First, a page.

Divestment’s value is symbolic, not financial

By Stefan Herlitz

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(Cade Belisle/Daily Collegian)

(Cade Belisle/Daily Collegian)

Two years ago, I wrote a Massachusetts Daily Collegian column titled “Fossil fuel divestment: A misguided cause.” As one would infer, my column did not praise the movement; it described how divestment of university endowments — in particular that of the University of Massachusetts — from fossil fuel companies would have a negligible financial impact on fossil fuel companies while exposing endowments to unnecessary financial risk.

This still holds true, but I feel as though I should take the occasion of my column’s second birthday to both expand on this point and explain how, despite its financial issues, the fossil fuel divestment campaign has redeeming qualities.

For starters, it’s worth mentioning that the fossil fuel divestment campaign is not alone in its inability to financially affect companies — political divestment movements in general tend to exhibit this trait. In a New York Times op-ed, Ivo Welch noted that he and his co-authors “found that the announcement of divestment from South Africa, not only by universities but also by state pension funds, had no discernible effect on the valuation of companies that were being divested, either short-term or long-term.”

The primary reason divestment faces opposition from many universities, Harvard and Wellesley in particular, which supported other such campaigns, is that while apartheid, tobacco and other targets of divestment campaigns were political problems just as fossil fuel dependency is, fossil fuel dependency is also a massive economic problem.

After all, “we are extensively relying on those companies’ products and services for so much of what we do every day,” writes Harvard President Drew Gilpin Faust, so divestment not only seems ineffectual, but almost disingenuous. “The cost… (of divestment) would be high and the economic impact on fossil fuels companies inconsequential,” notes Kim Bottomly, president of Wellesley College. This is why many institutions will continue to refuse to divest.

There is, of course, one other financial argument some make in favor of divestment, this being that fossil fuels will rapidly become a bad investment due to changing attitudes and other factors that lower the value of extractive industries, and thus we must divest. This is, however, a poor justification for the campaign, seeing as if (and when) this turns out to be true, investors will divest of their own accord. You don’t need a political movement to point out a bad investment.

But even though divestment from fossil fuel companies won’t directly harm them their finances, the campaign may still be partially effective. While finance-based arguments for divestment are largely based on a fundamental misunderstanding of how the stock market works, the very act of divestment is a strong political statement, one that contributes to the stigmatization of fossil fuels due to the cultural significance we afford to money. Rick Cohen, writing for Nonprofit Quarterly, points out that “the targets of divestment in these companies are Congress and the White House, both getting them to finally act on the knowledge of climate change and pushing them to put substance behind their vocal commitments to strengthening green economy investments.”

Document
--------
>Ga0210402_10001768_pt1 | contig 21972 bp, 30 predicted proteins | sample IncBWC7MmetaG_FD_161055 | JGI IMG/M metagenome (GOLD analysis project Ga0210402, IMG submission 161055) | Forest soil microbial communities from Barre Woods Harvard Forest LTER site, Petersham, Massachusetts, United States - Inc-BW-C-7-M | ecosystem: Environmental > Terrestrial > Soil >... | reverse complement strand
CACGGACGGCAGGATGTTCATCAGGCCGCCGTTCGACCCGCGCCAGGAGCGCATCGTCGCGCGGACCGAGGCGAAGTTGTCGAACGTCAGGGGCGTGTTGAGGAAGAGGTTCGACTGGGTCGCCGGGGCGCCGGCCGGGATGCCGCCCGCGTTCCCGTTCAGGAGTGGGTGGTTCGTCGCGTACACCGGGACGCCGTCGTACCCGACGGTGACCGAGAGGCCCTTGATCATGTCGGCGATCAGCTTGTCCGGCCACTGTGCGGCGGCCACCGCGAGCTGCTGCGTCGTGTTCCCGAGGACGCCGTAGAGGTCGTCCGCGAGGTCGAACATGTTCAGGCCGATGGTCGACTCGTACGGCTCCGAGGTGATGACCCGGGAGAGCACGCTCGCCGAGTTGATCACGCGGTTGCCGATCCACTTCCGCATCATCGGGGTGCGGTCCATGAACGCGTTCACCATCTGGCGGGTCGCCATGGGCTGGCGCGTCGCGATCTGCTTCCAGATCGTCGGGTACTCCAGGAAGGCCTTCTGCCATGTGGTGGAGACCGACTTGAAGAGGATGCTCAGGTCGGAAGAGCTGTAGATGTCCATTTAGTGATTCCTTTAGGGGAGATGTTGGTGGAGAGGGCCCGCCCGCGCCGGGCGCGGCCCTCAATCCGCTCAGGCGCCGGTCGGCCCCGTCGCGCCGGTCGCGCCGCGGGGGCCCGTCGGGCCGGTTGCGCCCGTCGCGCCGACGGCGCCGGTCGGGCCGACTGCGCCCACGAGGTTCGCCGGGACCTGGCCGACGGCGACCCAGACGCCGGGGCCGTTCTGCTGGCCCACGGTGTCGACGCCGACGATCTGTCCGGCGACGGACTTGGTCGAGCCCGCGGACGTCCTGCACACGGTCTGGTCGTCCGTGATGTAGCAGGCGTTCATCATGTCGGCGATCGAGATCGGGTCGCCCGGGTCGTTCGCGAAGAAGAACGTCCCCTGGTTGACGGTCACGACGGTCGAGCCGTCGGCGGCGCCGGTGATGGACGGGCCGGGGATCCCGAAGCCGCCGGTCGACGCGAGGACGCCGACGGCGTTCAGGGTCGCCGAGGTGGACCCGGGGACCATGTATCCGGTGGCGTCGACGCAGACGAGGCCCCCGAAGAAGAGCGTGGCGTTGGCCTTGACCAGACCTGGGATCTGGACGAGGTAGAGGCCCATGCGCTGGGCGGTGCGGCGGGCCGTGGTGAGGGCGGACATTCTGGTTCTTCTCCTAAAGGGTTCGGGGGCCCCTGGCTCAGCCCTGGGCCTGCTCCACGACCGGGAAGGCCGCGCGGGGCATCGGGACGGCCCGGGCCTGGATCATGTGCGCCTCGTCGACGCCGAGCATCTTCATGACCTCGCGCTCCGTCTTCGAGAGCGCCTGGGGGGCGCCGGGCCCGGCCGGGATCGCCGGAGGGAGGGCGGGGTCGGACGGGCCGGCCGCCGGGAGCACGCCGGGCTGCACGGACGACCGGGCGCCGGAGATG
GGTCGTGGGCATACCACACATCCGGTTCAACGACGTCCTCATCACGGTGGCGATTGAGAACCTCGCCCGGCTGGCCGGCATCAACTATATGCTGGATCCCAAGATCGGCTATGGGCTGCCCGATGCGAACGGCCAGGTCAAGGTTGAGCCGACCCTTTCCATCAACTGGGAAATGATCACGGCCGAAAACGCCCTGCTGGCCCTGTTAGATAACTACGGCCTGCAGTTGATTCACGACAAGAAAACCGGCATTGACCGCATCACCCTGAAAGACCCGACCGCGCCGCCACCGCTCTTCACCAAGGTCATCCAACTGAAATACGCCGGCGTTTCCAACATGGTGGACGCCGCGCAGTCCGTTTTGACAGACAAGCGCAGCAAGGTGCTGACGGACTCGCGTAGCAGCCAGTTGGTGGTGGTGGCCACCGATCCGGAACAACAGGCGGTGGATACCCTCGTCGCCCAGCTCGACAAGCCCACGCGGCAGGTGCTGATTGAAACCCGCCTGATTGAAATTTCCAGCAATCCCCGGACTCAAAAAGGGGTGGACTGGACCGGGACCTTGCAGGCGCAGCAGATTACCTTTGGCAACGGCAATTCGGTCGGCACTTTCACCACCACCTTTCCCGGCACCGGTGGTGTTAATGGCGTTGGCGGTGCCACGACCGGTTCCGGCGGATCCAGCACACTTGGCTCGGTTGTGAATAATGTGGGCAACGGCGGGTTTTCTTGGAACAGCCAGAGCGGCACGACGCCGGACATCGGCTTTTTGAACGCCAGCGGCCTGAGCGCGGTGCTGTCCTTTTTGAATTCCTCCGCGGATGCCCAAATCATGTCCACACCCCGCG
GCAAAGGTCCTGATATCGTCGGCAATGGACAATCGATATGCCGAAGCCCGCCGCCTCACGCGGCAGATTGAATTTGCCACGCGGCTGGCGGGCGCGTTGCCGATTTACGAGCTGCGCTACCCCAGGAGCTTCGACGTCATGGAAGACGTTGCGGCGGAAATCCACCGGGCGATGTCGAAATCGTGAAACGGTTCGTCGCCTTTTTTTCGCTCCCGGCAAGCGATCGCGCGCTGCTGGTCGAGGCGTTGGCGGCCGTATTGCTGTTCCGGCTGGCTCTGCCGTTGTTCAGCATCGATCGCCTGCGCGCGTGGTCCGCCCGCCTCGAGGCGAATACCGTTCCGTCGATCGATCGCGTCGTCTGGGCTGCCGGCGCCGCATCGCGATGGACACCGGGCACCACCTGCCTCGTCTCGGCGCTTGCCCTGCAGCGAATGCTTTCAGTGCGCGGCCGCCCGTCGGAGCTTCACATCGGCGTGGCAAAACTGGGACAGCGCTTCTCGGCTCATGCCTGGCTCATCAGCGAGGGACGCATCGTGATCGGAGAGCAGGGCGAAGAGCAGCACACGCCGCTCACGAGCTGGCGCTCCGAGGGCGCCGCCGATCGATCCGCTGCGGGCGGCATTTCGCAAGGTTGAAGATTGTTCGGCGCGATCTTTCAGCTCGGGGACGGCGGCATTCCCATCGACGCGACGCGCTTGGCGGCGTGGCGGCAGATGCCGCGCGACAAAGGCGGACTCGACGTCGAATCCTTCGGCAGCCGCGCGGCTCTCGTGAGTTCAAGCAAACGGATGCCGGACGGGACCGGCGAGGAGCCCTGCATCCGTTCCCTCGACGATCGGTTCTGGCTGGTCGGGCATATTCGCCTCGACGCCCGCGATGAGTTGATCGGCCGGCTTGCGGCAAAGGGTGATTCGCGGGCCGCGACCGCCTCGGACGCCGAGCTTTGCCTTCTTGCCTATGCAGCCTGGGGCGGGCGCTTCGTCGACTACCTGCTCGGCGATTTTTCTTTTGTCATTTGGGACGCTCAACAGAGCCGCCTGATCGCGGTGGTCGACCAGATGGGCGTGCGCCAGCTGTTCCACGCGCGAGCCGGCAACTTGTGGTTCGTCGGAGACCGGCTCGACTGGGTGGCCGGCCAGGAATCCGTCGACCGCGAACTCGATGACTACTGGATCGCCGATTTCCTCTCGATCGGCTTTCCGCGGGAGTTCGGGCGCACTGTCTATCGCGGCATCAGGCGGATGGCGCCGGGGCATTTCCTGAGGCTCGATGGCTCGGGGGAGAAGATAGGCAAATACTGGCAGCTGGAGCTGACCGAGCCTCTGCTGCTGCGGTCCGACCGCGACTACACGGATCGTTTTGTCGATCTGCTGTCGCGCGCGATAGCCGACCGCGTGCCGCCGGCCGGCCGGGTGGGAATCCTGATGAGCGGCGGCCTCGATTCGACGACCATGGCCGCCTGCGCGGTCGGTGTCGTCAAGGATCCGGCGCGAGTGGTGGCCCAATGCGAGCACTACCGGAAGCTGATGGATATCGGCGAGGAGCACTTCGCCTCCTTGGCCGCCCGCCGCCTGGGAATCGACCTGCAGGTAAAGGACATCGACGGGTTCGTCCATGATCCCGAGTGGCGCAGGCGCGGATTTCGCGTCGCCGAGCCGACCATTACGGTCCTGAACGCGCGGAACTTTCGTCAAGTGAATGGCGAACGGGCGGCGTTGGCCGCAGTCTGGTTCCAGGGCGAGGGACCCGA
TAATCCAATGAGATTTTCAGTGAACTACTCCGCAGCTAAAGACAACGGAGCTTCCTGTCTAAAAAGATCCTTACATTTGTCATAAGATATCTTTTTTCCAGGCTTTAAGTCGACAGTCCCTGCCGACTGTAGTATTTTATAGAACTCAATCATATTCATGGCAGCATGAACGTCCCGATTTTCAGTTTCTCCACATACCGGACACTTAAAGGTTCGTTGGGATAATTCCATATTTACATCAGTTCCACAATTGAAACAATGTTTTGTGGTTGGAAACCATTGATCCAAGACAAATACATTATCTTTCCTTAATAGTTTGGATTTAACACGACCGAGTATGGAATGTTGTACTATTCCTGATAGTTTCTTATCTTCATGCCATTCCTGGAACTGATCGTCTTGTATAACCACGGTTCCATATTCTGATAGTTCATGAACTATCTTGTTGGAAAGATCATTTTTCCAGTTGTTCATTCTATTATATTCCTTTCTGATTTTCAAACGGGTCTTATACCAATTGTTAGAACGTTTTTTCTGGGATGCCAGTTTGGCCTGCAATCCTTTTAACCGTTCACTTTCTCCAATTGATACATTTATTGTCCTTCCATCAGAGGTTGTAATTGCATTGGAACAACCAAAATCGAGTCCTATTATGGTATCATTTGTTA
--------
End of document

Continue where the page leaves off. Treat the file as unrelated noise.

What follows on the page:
This is a noble, valuable and worthy goal. Fossil fuels, their devastating effects on the environment and our society’s near-ubiquitous dependence on them for our day-to-day existence are important issues not just in the present, but for the future of humanity. Our generation is going to have to find solutions for these crises, and the stigmatization of fossil fuels will ultimately be an integral part of this process, and an integral part toward which fossil fuel divestment would contribute.

However, divestment isn’t the only method by which fossil fuels may be stigmatized, a fact of which I am reminded whenever I encounter public service announcements displaying in graphic detail the horrid effects of tobacco and methamphetamine use. The stigmatization process is about vividly acquainting consumers with the sordid effects of that which they consume, effects that the fossil fuel industry has done its best to obscure from the public eye. And divestment, while potentially helpful, is by no means a requisite part of this process.

Ultimately, it will be up to each investor, fund and university to decide whether the positive political statement of divestment — and the positive press that tends to follow — is worth the financial cost and risk associated with it. Some, like Hampshire College, will embrace divestment wholeheartedly; others, like Harvard, will reject it; and yet others, like Stanford, which chose to divest only from coal, will take a middle path on the matter.

While divestment is a flawed financial argument, it has at its core an indisputably strong moral grounding. The question that remains to be answered is whether society will decide the symbolic message of divestment is worth its cost.

Stefan Herlitz is a Collegian columnist and can be reached at [email protected][liveblog]